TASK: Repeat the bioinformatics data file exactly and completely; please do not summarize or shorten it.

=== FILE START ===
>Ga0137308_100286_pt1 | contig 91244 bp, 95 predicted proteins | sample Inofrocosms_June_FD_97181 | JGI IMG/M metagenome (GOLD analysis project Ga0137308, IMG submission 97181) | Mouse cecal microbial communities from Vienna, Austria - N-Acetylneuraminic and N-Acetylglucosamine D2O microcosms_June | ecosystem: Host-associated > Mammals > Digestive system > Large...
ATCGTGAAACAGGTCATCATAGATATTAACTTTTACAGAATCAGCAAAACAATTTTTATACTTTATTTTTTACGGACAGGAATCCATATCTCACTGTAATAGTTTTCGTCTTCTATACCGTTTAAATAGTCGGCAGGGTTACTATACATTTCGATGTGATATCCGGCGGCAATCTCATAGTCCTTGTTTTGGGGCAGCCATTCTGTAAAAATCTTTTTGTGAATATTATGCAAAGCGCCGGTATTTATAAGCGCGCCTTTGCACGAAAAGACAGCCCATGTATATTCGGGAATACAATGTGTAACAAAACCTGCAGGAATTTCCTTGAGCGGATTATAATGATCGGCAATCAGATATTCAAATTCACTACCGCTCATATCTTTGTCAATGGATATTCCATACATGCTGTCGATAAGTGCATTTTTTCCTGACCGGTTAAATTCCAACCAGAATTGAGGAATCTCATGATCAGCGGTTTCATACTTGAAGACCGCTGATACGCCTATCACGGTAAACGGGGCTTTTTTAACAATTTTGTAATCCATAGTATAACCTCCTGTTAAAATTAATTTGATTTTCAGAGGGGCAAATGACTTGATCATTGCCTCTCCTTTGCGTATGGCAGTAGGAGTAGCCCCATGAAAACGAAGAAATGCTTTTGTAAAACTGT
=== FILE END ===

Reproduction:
>Ga0137308_100286_pt1 | contig 91244 bp, 95 predicted proteins | sample Inofrocosms_June_FD_97181 | JGI IMG/M metagenome (GOLD analysis project Ga0137308, IMG submission 97181) | Mouse cecal microbial communities from Vienna, Austria - N-Acetylneuraminic and N-Acetylglucosamine D2O microcosms_June | ecosystem: Host-associated > Mammals > Digestive system > Large...
ATCGTGAAACAGGTCATCATAGATATTAACTTTTACAGAATCAGCAAAACAATTTTTATACTTTATTTTTTACGGACAGGAATCCATATCTCACTGTAATAGTTTTCGTCTTCTATACCGTTTAAATAGTCGGCAGGGTTACTATACATTTCGATGTGATATCCGGCGGCAATCTCATAGTCCTTGTTTTGGGGCAGCCATTCTGTAAAAATCTTTTTGTGAATATTATGCAAAGCGCCGGTATTTATAAGCGCGCCTTTGCACGAAAAGACAGCCCATGTATATTCGGGAATACAATGTGTAACAAAACCTGCAGGAATTTCCTTGAGCGGATTATAATGATCGGCAATCAGATATTCAAATTCACTACCGCTCATATCTTTGTCAATGGATATTCCATACATGCTGTCGATAAGTGCATTTTTTCCTGACCGGTTAAATTCCAACCAGAATTGAGGAATCTCATGATCAGCGGTTTCATACTTGAAGACCGCTGATACGCCTATCACGGTAAACGGGGCTTTTTTAACAATTTTGTAATCCATAGTATAACCTCCTGTTAAAATTAATTTGATTTTCAGAGGGGCAAATGACTTGATCATTGCCTCTCCTTTGCGTATGGCAGTAGGAGTAGCCCCATGAAAACGAAGAAATGCTTTTGTAAAACTGT